Vast oil reserves, trillion-dollar trade routes, fervent nationalist sentiments, competing territorial claims and bitter histories – the waters off the east coast of China are a sea of money and a sea of trouble.
Much at stake for US as tensions rise in troubled China Seas
Tensions have been rising for several years and recently hit new heights with activists landing on disputed islands, angry diplomatic exchanges and even a threat to deploy troops, prompting fears of an armed conflict that could potentially involve the United States, China, Japan and other nations.
The South China Sea has a myriad of competing claims of ownership: China staked out most of it in 1947 but its neighbors have never accepted it. The Spratly Islands alone are claimed by a total of five countries: China, Taiwan, Malaysia, Philippines and Vietnam.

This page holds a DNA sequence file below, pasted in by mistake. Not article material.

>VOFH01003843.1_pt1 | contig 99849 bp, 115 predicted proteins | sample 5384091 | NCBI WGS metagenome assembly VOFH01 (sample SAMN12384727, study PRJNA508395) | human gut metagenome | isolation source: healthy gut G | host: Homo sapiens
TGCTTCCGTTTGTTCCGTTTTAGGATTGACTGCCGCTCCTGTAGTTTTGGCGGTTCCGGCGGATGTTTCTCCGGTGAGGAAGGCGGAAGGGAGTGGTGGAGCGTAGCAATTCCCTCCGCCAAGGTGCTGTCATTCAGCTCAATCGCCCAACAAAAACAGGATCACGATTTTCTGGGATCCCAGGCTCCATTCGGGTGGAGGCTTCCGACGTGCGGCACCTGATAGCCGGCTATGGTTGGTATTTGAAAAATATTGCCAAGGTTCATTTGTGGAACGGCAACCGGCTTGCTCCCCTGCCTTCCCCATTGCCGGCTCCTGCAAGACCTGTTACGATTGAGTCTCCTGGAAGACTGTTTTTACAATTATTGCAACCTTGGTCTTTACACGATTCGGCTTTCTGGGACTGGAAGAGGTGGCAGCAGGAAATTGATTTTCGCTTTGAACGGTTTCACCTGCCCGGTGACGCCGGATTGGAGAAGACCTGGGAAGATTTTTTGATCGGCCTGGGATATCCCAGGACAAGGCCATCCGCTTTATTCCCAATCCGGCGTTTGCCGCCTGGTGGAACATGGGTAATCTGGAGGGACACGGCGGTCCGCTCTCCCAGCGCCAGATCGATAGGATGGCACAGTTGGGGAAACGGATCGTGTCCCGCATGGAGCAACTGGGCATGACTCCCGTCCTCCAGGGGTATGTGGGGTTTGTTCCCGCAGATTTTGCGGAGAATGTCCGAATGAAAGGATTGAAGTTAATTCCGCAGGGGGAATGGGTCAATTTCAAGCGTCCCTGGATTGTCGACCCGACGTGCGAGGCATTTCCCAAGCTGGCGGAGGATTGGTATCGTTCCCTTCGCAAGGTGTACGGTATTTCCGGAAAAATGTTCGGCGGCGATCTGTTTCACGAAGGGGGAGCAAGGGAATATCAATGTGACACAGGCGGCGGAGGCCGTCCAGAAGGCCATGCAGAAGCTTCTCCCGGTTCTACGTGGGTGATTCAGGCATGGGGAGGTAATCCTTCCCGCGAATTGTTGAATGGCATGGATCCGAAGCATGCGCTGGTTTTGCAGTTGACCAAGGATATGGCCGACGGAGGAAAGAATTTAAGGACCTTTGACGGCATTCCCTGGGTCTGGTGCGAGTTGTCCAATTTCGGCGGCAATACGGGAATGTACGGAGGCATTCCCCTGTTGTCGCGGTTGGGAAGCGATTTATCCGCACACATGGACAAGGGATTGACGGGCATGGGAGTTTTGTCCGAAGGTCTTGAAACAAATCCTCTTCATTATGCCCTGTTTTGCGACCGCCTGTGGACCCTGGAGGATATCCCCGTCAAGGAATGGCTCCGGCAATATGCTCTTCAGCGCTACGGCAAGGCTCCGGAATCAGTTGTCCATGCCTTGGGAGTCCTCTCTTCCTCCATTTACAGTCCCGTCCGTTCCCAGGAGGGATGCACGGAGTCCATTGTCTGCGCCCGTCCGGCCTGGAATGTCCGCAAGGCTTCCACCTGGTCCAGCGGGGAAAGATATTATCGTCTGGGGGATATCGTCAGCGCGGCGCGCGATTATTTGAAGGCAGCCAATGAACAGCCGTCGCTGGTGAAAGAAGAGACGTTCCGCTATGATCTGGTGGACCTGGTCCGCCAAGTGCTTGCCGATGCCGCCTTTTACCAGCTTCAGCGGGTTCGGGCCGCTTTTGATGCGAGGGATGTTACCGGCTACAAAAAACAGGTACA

All are eyeing oil and gas reserves thought to be so rich that the area has become dubbed “The Second Persian Gulf.” Also, an estimated $5 trillion worth of trade is shipped through its waters.
In a speech last month in Cambodia, Secretary of State Hillary Rodham Clinton told members of the Asean group of nations – which includes the Philippines, Vietnam and Malaysia – that “maritime security” was one of a number of issues in the region of “central importance” to the U.S., and spoke of “transnational threats” as one area of U.S. government focus.
But perhaps the most dangerous potential flashpoint is farther north in the East China Sea. China and Japan both claim ownership of the uninhabited Senkaku Islands – known as Diaoyu in Chinese – with strong nationalist feelings on ……[access full article]